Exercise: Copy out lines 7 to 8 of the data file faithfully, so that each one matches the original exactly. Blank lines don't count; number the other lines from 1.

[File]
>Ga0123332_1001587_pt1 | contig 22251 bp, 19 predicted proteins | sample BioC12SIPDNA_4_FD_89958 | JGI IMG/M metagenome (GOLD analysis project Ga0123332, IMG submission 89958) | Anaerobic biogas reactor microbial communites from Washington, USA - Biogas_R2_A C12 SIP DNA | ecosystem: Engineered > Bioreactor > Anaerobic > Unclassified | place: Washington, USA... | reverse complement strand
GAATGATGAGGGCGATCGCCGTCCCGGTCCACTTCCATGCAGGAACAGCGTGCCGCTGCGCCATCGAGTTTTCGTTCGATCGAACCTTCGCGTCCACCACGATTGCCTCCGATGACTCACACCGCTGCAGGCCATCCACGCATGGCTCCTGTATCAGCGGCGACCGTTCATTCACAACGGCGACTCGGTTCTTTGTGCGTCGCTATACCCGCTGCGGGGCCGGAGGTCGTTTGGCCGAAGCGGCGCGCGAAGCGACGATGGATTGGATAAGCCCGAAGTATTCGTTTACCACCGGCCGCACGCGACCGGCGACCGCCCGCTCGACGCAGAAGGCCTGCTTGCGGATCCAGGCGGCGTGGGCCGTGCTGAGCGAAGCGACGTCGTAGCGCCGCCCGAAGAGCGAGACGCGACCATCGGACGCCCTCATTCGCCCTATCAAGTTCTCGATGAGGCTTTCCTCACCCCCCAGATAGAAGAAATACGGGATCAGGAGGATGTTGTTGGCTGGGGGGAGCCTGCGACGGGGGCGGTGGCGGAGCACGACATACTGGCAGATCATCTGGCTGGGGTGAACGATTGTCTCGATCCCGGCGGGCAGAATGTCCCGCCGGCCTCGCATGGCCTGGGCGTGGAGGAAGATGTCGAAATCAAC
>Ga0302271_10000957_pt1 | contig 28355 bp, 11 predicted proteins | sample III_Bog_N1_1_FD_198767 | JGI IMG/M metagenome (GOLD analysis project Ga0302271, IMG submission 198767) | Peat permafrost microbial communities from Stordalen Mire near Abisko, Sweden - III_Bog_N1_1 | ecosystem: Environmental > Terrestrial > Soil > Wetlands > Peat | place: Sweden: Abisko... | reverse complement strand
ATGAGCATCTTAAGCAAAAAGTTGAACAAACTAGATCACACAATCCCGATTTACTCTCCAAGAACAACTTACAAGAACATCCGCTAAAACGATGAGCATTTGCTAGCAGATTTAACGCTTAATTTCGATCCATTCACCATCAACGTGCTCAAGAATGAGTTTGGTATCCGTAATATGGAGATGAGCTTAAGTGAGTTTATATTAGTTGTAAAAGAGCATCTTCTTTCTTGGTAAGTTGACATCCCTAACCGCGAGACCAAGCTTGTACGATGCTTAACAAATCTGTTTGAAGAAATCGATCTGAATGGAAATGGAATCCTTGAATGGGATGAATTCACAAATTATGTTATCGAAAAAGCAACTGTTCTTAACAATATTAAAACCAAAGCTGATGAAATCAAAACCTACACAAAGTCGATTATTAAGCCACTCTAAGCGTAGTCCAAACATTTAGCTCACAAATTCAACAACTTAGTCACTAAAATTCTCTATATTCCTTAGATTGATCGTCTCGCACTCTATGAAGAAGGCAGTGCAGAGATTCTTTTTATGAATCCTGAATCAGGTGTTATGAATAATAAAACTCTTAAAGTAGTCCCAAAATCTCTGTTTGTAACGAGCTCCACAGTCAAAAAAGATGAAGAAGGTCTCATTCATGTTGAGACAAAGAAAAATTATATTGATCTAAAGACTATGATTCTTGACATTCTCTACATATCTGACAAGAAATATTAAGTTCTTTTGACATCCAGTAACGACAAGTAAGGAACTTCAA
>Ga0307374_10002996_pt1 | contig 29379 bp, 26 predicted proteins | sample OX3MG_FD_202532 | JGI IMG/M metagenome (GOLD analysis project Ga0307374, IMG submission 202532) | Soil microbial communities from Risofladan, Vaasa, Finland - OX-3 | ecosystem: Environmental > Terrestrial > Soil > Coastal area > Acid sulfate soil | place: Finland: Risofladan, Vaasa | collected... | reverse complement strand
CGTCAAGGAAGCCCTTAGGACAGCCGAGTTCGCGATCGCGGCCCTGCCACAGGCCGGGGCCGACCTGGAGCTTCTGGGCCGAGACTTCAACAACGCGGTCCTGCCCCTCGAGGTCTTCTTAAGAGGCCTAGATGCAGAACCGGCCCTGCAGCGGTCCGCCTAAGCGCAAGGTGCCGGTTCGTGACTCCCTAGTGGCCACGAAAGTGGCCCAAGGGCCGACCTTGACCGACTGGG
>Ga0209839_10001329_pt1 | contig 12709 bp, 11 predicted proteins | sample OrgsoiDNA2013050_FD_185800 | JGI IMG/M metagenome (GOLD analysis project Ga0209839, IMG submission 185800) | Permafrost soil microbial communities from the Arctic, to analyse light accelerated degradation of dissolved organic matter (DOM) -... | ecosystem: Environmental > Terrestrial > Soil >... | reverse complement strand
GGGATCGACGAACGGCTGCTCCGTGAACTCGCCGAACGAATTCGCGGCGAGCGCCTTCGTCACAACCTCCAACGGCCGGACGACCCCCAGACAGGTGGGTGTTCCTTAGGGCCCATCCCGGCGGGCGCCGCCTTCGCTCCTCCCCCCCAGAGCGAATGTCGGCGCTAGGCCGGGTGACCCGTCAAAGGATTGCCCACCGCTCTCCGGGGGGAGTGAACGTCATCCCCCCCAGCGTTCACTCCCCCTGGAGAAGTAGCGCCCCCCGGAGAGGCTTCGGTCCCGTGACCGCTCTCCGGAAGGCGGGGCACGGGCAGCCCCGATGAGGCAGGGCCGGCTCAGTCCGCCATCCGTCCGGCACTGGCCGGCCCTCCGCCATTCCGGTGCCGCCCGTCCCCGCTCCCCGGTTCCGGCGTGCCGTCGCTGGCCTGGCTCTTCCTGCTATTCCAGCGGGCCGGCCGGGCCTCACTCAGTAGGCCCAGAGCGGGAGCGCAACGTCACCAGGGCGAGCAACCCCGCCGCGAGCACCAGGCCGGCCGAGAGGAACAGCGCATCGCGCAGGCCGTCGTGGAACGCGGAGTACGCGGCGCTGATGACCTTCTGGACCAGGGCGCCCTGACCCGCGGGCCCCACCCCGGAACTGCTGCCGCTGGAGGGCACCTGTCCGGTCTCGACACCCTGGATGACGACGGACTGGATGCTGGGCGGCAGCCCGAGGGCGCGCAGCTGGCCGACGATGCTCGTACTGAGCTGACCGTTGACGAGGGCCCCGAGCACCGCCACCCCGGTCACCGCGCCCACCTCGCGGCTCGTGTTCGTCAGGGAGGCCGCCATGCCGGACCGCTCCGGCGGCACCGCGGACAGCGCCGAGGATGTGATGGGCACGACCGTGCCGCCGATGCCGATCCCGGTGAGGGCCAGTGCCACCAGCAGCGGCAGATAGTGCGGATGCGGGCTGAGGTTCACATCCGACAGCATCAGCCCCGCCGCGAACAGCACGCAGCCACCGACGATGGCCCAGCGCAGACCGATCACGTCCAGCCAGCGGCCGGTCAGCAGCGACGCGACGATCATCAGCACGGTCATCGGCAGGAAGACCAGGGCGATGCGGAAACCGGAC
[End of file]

>Ga0209839_10001329_pt1 | contig 12709 bp, 11 predicted proteins | sample OrgsoiDNA2013050_FD_185800 | JGI IMG/M metagenome (GOLD analysis project Ga0209839, IMG submission 185800) | Permafrost soil microbial communities from the Arctic, to analyse light accelerated degradation of dissolved organic matter (DOM) -... | ecosystem: Environmental > Terrestrial > Soil >... | reverse complement strand
GGGATCGACGAACGGCTGCTCCGTGAACTCGCCGAACGAATTCGCGGCGAGCGCCTTCGTCACAACCTCCAACGGCCGGACGACCCCCAGACAGGTGGGTGTTCCTTAGGGCCCATCCCGGCGGGCGCCGCCTTCGCTCCTCCCCCCCAGAGCGAATGTCGGCGCTAGGCCGGGTGACCCGTCAAAGGATTGCCCACCGCTCTCCGGGGGGAGTGAACGTCATCCCCCCCAGCGTTCACTCCCCCTGGAGAAGTAGCGCCCCCCGGAGAGGCTTCGGTCCCGTGACCGCTCTCCGGAAGGCGGGGCACGGGCAGCCCCGATGAGGCAGGGCCGGCTCAGTCCGCCATCCGTCCGGCACTGGCCGGCCCTCCGCCATTCCGGTGCCGCCCGTCCCCGCTCCCCGGTTCCGGCGTGCCGTCGCTGGCCTGGCTCTTCCTGCTATTCCAGCGGGCCGGCCGGGCCTCACTCAGTAGGCCCAGAGCGGGAGCGCAACGTCACCAGGGCGAGCAACCCCGCCGCGAGCACCAGGCCGGCCGAGAGGAACAGCGCATCGCGCAGGCCGTCGTGGAACGCGGAGTACGCGGCGCTGATGACCTTCTGGACCAGGGCGCCCTGACCCGCGGGCCCCACCCCGGAACTGCTGCCGCTGGAGGGCACCTGTCCGGTCTCGACACCCTGGATGACGACGGACTGGATGCTGGGCGGCAGCCCGAGGGCGCGCAGCTGGCCGACGATGCTCGTACTGAGCTGACCGTTGACGAGGGCCCCGAGCACCGCCACCCCGGTCACCGCGCCCACCTCGCGGCTCGTGTTCGTCAGGGAGGCCGCCATGCCGGACCGCTCCGGCGGCACCGCGGACAGCGCCGAGGATGTGATGGGCACGACCGTGCCGCCGATGCCGATCCCGGTGAGGGCCAGTGCCACCAGCAGCGGCAGATAGTGCGGATGCGGGCTGAGGTTCACATCCGACAGCATCAGCCCCGCCGCGAACAGCACGCAGCCACCGACGATGGCCCAGCGCAGACCGATCACGTCCAGCCAGCGGCCGGTCAGCAGCGACGCGACGATCATCAGCACGGTCATCGGCAGGAAGACCAGGGCGATGCGGAAACCGGAC